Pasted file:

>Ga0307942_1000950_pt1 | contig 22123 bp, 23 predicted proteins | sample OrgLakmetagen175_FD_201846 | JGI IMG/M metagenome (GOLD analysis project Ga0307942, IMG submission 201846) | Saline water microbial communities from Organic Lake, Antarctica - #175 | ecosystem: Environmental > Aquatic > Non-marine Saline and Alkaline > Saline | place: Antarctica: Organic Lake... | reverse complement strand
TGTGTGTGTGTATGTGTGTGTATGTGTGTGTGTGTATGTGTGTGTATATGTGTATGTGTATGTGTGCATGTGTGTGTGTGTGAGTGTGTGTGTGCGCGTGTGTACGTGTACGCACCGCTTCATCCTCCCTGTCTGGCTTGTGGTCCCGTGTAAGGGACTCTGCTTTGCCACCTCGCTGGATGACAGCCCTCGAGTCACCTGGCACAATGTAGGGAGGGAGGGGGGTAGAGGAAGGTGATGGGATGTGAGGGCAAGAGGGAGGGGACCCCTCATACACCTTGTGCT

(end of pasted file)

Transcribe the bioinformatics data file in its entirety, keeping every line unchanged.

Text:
>Ga0307942_1000950_pt1 | contig 22123 bp, 23 predicted proteins | sample OrgLakmetagen175_FD_201846 | JGI IMG/M metagenome (GOLD analysis project Ga0307942, IMG submission 201846) | Saline water microbial communities from Organic Lake, Antarctica - #175 | ecosystem: Environmental > Aquatic > Non-marine Saline and Alkaline > Saline | place: Antarctica: Organic Lake... | reverse complement strand
TGTGTGTGTGTATGTGTGTGTATGTGTGTGTGTGTATGTGTGTGTATATGTGTATGTGTATGTGTGCATGTGTGTGTGTGTGAGTGTGTGTGTGCGCGTGTGTACGTGTACGCACCGCTTCATCCTCCCTGTCTGGCTTGTGGTCCCGTGTAAGGGACTCTGCTTTGCCACCTCGCTGGATGACAGCCCTCGAGTCACCTGGCACAATGTAGGGAGGGAGGGGGGTAGAGGAAGGTGATGGGATGTGAGGGCAAGAGGGAGGGGACCCCTCATACACCTTGTGCT